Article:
The Salina Journal from Salina, Kansas on October 7, 1997 · Page 5
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The Salina Journal from Salina, Kansas · Page 5

Salina, Kansas
Issue Date:
Tuesday, October 7, 1997
Page 5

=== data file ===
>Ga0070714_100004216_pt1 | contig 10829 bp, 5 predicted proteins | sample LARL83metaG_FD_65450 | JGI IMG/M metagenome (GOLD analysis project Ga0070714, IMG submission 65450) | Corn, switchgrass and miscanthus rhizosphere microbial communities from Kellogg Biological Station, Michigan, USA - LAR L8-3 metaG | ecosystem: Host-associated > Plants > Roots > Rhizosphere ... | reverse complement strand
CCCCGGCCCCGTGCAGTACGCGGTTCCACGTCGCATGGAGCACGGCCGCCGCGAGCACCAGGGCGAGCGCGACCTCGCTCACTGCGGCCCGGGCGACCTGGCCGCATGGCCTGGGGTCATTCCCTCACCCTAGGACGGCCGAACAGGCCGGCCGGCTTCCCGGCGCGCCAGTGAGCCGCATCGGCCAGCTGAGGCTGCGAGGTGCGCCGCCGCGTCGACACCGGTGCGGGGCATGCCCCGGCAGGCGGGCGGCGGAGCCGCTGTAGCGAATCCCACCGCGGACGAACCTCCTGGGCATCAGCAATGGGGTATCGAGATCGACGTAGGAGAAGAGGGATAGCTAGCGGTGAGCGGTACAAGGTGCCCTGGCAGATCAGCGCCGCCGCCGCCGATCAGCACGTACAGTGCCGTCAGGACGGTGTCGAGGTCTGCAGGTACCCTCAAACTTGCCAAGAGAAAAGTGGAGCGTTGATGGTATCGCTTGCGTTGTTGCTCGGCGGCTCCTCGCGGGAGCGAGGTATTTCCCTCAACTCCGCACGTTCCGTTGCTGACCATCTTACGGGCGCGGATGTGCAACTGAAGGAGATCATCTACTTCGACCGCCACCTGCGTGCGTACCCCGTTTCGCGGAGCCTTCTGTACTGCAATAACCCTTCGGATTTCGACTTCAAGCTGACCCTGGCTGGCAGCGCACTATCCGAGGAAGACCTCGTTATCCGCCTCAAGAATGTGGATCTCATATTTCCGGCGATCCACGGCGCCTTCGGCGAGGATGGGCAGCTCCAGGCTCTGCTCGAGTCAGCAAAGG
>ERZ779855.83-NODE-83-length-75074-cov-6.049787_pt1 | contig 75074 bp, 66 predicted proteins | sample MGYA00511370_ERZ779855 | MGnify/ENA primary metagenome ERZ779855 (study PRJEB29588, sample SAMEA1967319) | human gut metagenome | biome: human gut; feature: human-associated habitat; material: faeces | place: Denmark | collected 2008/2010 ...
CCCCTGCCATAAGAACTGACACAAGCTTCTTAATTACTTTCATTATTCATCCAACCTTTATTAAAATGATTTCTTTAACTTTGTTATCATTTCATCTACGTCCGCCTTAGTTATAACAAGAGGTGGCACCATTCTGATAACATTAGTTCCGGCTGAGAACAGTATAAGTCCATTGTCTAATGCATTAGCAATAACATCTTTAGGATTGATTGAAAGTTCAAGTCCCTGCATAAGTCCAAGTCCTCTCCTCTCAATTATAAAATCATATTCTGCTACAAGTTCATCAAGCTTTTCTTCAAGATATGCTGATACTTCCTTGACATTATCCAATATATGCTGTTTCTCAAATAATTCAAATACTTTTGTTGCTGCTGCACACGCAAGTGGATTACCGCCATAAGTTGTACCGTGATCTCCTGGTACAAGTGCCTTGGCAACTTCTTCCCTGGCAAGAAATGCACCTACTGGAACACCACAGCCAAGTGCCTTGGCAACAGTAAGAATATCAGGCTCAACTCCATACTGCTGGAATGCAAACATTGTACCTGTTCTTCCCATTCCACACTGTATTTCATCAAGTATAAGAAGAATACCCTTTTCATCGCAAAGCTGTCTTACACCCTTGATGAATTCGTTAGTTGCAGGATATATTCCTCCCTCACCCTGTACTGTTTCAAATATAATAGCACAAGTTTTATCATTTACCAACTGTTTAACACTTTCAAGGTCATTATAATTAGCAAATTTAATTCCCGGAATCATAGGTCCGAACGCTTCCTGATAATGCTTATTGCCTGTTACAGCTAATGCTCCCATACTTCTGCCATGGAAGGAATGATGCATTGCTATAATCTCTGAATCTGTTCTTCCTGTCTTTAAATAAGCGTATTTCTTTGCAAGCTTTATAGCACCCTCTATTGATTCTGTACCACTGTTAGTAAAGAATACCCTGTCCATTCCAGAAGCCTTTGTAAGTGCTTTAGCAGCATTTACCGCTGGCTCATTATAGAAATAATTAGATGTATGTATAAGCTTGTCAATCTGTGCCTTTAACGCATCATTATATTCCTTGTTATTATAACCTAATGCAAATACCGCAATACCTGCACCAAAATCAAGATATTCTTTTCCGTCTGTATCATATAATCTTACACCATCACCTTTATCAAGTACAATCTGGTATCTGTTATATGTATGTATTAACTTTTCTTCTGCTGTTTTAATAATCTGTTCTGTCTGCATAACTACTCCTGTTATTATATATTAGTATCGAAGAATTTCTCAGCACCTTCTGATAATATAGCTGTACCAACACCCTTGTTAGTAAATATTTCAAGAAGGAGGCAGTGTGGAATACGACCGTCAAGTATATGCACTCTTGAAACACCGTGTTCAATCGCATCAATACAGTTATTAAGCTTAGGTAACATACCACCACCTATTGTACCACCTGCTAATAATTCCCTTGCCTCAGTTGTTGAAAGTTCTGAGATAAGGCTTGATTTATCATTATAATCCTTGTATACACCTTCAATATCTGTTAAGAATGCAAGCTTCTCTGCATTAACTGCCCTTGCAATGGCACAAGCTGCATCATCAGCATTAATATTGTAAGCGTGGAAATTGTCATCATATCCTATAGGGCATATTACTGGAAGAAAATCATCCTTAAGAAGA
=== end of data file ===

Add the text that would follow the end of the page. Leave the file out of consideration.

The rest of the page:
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SALINA JOURNAL PARENTING TUESDAY, OCTOBER 7, 1997 T PSCIPLINE Many parents agree: Spanking kids their duty R&ce, economic level, religion influnce adults' ideas about discipline B^BHANTANA CROOM St. tmtis Post-Dispatch f AST ST. LOUIS, 111. — Mamie Mtincrief makes no apologies for hef style of child rearing: plenty of lofe and an occasional spanking. JMoncrief, a great-grandmother fr$n East St. Louis, 111., worries abgut children who may get out of control — and into drugs and violence. So she believes, firmly, that patents sometimes must respond to fcad behavior with a swat on the regr. "It's abusive to smack a child around and call them names — thSt's wrong at any age," says M&tcrief, 70. "But spanking is not abftsive." IJJtany parents agree with Mon- crigf and believe that administer- ing^hysical discipline to children is their duty and right. A survey by the National Committee to Prevent Child Abuse found that 46 percent of people who responded said that they had hit or spanked their children in 1997. That's up four points from the 42 percent w 4 ho said they spanked in 1996. "Children's advocates warn that physical punishment can lead to serious injury or death. What's rndfe, they say physical punish- me'n't can become a cycle of abuse w*h6n a spanked child grows up into ah abusive adult. c Others say that physical disci- pljne is essential for effective parenting — a tool condoned by many families and their churches. lyiftre common with blacks Physical discipline is more common among black families than whfte families, said Don M&tthews, coordinator of the b,Mck studies program at St. Louis Uiii'versity. ' P'uring slavery, black families were afraid that if their children got out of line they would be lynched or raped; so they used physical punishment to correct them, he said. "They didn't want their kids to make a mistake and be liable to white society's rules," he said. "Black kids had to learn quickly. They couldn't afford to make a mistake, or it might cost them their lives." A study conducted by the National Committee To Prevent Child Abuse supports Matthews' claim. It found that blacks are nearly twice as likely to spank as whites. Dr. Thomas McKinney, a pediatrician in Chesterfield, Mo., agrees that, traditionally, black families have used corporal punishment more often. "I remember my grandmother telling me to get a switch off a tree because I did something she didn't like," he said. A family's economic level also influences choice of discipline methods, McKinney said. "I'm sure, more particularly, well-off people use corporal punishment less," he said. The survey by the child abuse prevention committee supports McKinney's theory. Families earning $15,000 or less were nearly twice as likely to spank as families earning $50,000 or more. In his own home, McKinney chooses not to use physical discipline. "I'm not one to' say one should never, ever spank a child, especially a child younger than 2 or 3 years old, but I lean toward never doing it at all," he said. Religion is another important influence on attitudes towards discipline, experts say. It's easy to find support for physical punishment in the Bible and other religious texts: But scriptures do not necessarily mean that parents should whip their children, said the Rev. Joel Lamb, pastor of Church Alive non- Scripps Howard News Service Mamie Moncrief of East St. Louis, III., with her granddaughter, Maghin Hopkins, believes parents sometimes must respond to bad behavior with spanking. Not all experts disagree. denominational church in north St. Louis County, Mo. Still, Lamb, 46, said that spanking is sometimes necessary. "The rod is not necessarily a belt or a stick or a punishment," he said. "It's corrective training, not just an old-fashioned whipping." Lamb defines corrective training as telling children that they are loved but also telling them the consequences of bad behavior. "We insist that our children have a proper education and diet, so we have to insist on our children having morals as well," he said. Child abuse increasing Child abuse is on the rise in the United States, according to a 50- state survey conducted by the National Committee to Prevent Child Abuse. The survey found more than 3.1 million cases recorded during 1996. So talk of continued physical punishment appalls the group. "Part of the danger of spanking is that some people spank when they are really angry and may lash out and may hurt or injure a child," said Joy Buyers, the committee's director of communications. The committee gives several reasons why parents should not spank to teach children discipline. Discipline should help children learn self-control. Spanking is used only to control children's behavior and does not teach self-control. Spanking doesn't teach children who is in charge; instead it teaches children fear. Good discipline teaches children to respect the adult in charge. Respect is a two- way street. Parents must respect children and give them some control — and, in turn, children will respect and listen to parents. Children do as parents do, not as parents say. If parents want their children to obey rules, solve their own problems and control their anger, they must set good examples for children to follow. Robert Fathman, a psychologist and co-chairman of EPOCH-USA, which stands for End Physical Punishment of Children, agrees with anti-spanking measures. "My true belief is you never have to hit a child. We don't hit grandma, spouses or even animals, so why is it OK to hit children?" he said. Ways to calm down Ways to calm down and not abuse your child: • Remember you are the adult. Take a deep breath. • Close your eyes and pretend you're hearing what your child is about to' hear. • Count to 10 .., or even 20. » Put your child in a time-out chair or corner, one minute for each year of age. Think about why you are angry; Is It your ;chlld, or are you using him or her as an unfair target? • Phone a loved one or friend. • Let someone else watch the children while you take a walk. • Splash some water on your face to cool down. • Hug a pillow. • Turn on some music, sing along. • Call for prevention Information: 1 (800) 55-NCPCA: Source: The National Committee to Prevent Child Abuse I Hindow Woman Custom Window Treatments By Appointment P±* 822-0912 Elizabeth Bryan jCustom Decorating T HOMEWORK ENVIRONMENT Involve kids when creating study space VVften children are young, reserve area near parents; allow teens to study in rooms By; BARBARA HERTENSTEIN S(, Lquis Post-Dispatch Vv .,B,ack to school means back to the books (theoretically, at least). The next question becomes: Where to study? Most parents feel a child should have a designated study area: a desk, a chair and perhaps a computer. And that's fine. Kids like the IDEA of a desk. They even use it — on special occasions. "Its a good place to keep your stuff," says Kristen McWhirter, 11. \;!'<You can put your homework there after you';re finished with it. But I can't just sit like-this all the time," she adds, straightening her back as if sitting in a desk chair. •;>S.o where do they study? •ti'll sit on my bed with music on. I can't study in complete silence," says Catherine Gflysmala, 11. "Unless it's for a big test. Thep I turn the music off. I sit at my desk to write a letter or draw or if I'm studying something really serious." irYIilike to be outside," says Tabitha Fischer^: 10, in summer school at Governor French Academy, a private school in BeUeville, 111., named after the ninth gover- nor'of Illinois. Her classmate, Nicole Gaudin, agrees: ''Sometimes I use my desk, mostly for the CARE Scripps Howard News Service Members of the Bo-Linn family of west St. Louis County work together on a sun porch turned into a light, sunny study area off the family room. Triplets Michael, Sarah and Isabel, age 10, concentrate on their computers. computer, but I like to be out on the porch or in the grass." Even though if your puppy comes by, you might have to take time out to play with him, the girls said. (An added advantage is the old, the dog-ate-my-homework-ploy.) "I like to study at the kitchen table," Nicole says. "It's kind of noisy, with the phone and the dishwasher." "I sit at my desk if I have to memorize something, like poems," says Ryan Kirkman. Other kid-friendly items to try, offered by this group of fifth and sixth graders: • A lap desk with a board on one side and a pillow on the other. • A tray table like the one in the hospitals, to make it easy to study in your bed. • Special storage space for drawings and papers. A designated place to put your homework when it's done. .- Bean bag chairs, because they can be molded to any shape you like. The adult point of view also stresses flexibility. Keep youngsters close, says St. Louis designer Randee Jacobs of RJI Designs. "If you send them out of sight, they don't always do what you think they should. Some do better in the kitchen area or the hearth room. If that's the case, make a kid- friendly corner in the kitchen, maybe even a little computer area. They can be there while you're busy cooking." Jacobs recalled that she used to give her three children an hour or so to relax after school, then call them in to do homework about 5 p.m. while she prepared dinner. "Instead of having the TV on, have the kids at a desk in the kitchen. Set aside a couple of kitchen drawers for them. Give them a corner somewhere where Mom won't say: 'Now clean that up." " If there's no space in the kitchen, a desk area might even be in the laundry or mud room right next door. "The main purpose when they're young is to keep them close by," Jacobs says. "But by the time they're teens, they should have their own space the way they want it." That should include some kind of flat surface to work on and bookshelves. "Everybody has a different concept," says Belleville interior designer Carole Hiatt. "Some kids are very structured, other are not." Starting day care requires 'life plan' JUDY LYDEN Scripps Howard News Service 4 ''The No. 1 question I receive is: "How do you start a child care?" ••'-V& like to answer: "How do you start a symphony?" •Uet's say, just as « with a symphony, developing a place f&r- children to play and learn takes a "life plan." A life plan is something that grows. Firmly rooted in good adult discipline and a concrete idea, a life plan also has enough experience and creativity the obstacles of be- ginping. <- flerhaps the first consideration anning a child care is the ider or teacher. Does she understand very young children or she only guessing? L9ts of women want to "do child " but the truth is, most people . They can't discipline prop- or keep up the pace on an extended basis. The sweet old moth- t r^o-the-world attitude sinks many a well-intentioned ship. That best candidate is someone who can make the kind of emotional and intellectual commitment that goes beyond work hours. Planning for child care takes a lot of homework. Providers unwilling to work outside of work hours will be second rate. Space and light, too, are a big part of the life plan. Minimum requirement: 35 square feet for each child. Optimum? Twice that. Child-care space should be just that — child-care space. If you're going to make a space for children to play, do it right; empty a room of everything, open the drapes, and turn on the lights. Toys are a child's tools. There should be a variety of toys to choose from which are in top condition. There should be at least four play stations: art, library, building and house. Most toys will fit into these categories. Food is a moral consideration- Meeting the U.S. Department of Agriculture's Child Care Food Program nutrition requirements is bottom-line. Care givers who avoid feeding children or who don't understand nutrition don't belong in child care. Life plans also include a regular curriculum or preplanned stuff for kids to do. Schedules that can be kept day in and day out are important. Just getting through days with the TV is sloppy child care. Schedule example: Breakfast, circle time, art, free play, reading, recess, lunch, recess, circle time, quiet time, snack, recess, free play. Such a plan needs to provide for all aspects of the day. Providers who can't manage a simple schedule and find children aimlessly roaming too much of the day should re-evaluate their plan. A son, Jerod Steven, was born Sept. 16 to Salinans Michelle R. Toogood and Jeffrey S. Nuss, 521 Russell Ave. Grandparents are Jerry and Kathy Burgess of rural Concordia, Melvin Nuss of Concordia and the late Marjorie Nuss. Great-grandparents are Coletta Wemhoff of Humphrey, Neb.; Mary Burgess of Smith Center and George Toogood of Florida. ***. A daughter, Olivia Marie, was born Sept. 28 to Shawn and Maria Opat of Salina. Grandparents are Arthur and Karen Lee and Martin and Nancy Opat of Salina. Great-grandparents are Harold and Aurice Bradford of Winfield; Bessie Lee of Ulysses and Barbara Mick of Salina. Llndsborg Commercial Building Metal construction on concrete slab with approximately 1,800 square feet. 3 separate work areas plus office & bath space. Great highway frontage at 214 S. Cole. $49,500. 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